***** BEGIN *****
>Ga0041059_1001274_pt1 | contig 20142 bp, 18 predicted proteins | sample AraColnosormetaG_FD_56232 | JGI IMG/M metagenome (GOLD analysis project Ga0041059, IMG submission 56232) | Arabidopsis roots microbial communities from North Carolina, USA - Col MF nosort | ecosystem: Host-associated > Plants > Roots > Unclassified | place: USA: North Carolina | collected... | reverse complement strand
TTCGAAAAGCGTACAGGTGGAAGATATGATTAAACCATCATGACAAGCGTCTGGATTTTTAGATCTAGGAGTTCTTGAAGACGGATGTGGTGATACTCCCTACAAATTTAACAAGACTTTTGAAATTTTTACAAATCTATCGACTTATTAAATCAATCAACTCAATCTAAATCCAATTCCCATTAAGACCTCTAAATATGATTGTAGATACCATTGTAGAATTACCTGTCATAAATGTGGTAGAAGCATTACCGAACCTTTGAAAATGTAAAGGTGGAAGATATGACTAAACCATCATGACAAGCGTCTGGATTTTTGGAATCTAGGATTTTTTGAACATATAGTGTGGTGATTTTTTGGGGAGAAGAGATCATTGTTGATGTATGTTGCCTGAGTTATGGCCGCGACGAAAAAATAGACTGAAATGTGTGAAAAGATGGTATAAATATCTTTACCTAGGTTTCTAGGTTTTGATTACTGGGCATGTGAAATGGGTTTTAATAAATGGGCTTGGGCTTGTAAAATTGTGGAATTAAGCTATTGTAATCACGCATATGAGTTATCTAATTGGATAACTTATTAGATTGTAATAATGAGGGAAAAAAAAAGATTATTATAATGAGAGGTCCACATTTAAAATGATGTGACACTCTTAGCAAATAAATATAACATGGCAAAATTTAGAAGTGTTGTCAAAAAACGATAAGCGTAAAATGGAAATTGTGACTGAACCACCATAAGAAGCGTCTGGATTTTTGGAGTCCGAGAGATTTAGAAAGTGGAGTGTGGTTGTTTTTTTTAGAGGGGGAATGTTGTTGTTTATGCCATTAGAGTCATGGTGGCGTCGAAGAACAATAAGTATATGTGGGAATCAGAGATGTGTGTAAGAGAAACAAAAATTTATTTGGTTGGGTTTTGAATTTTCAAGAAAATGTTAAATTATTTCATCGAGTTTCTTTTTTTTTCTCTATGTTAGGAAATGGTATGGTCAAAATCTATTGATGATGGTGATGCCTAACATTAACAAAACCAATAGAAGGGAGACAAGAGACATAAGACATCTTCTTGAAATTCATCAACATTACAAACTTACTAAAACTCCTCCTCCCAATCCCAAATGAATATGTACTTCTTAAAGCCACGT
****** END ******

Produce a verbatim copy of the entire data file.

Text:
>Ga0041059_1001274_pt1 | contig 20142 bp, 18 predicted proteins | sample AraColnosormetaG_FD_56232 | JGI IMG/M metagenome (GOLD analysis project Ga0041059, IMG submission 56232) | Arabidopsis roots microbial communities from North Carolina, USA - Col MF nosort | ecosystem: Host-associated > Plants > Roots > Unclassified | place: USA: North Carolina | collected... | reverse complement strand
TTCGAAAAGCGTACAGGTGGAAGATATGATTAAACCATCATGACAAGCGTCTGGATTTTTAGATCTAGGAGTTCTTGAAGACGGATGTGGTGATACTCCCTACAAATTTAACAAGACTTTTGAAATTTTTACAAATCTATCGACTTATTAAATCAATCAACTCAATCTAAATCCAATTCCCATTAAGACCTCTAAATATGATTGTAGATACCATTGTAGAATTACCTGTCATAAATGTGGTAGAAGCATTACCGAACCTTTGAAAATGTAAAGGTGGAAGATATGACTAAACCATCATGACAAGCGTCTGGATTTTTGGAATCTAGGATTTTTTGAACATATAGTGTGGTGATTTTTTGGGGAGAAGAGATCATTGTTGATGTATGTTGCCTGAGTTATGGCCGCGACGAAAAAATAGACTGAAATGTGTGAAAAGATGGTATAAATATCTTTACCTAGGTTTCTAGGTTTTGATTACTGGGCATGTGAAATGGGTTTTAATAAATGGGCTTGGGCTTGTAAAATTGTGGAATTAAGCTATTGTAATCACGCATATGAGTTATCTAATTGGATAACTTATTAGATTGTAATAATGAGGGAAAAAAAAAGATTATTATAATGAGAGGTCCACATTTAAAATGATGTGACACTCTTAGCAAATAAATATAACATGGCAAAATTTAGAAGTGTTGTCAAAAAACGATAAGCGTAAAATGGAAATTGTGACTGAACCACCATAAGAAGCGTCTGGATTTTTGGAGTCCGAGAGATTTAGAAAGTGGAGTGTGGTTGTTTTTTTTAGAGGGGGAATGTTGTTGTTTATGCCATTAGAGTCATGGTGGCGTCGAAGAACAATAAGTATATGTGGGAATCAGAGATGTGTGTAAGAGAAACAAAAATTTATTTGGTTGGGTTTTGAATTTTCAAGAAAATGTTAAATTATTTCATCGAGTTTCTTTTTTTTTCTCTATGTTAGGAAATGGTATGGTCAAAATCTATTGATGATGGTGATGCCTAACATTAACAAAACCAATAGAAGGGAGACAAGAGACATAAGACATCTTCTTGAAATTCATCAACATTACAAACTTACTAAAACTCCTCCTCCCAATCCCAAATGAATATGTACTTCTTAAAGCCACGT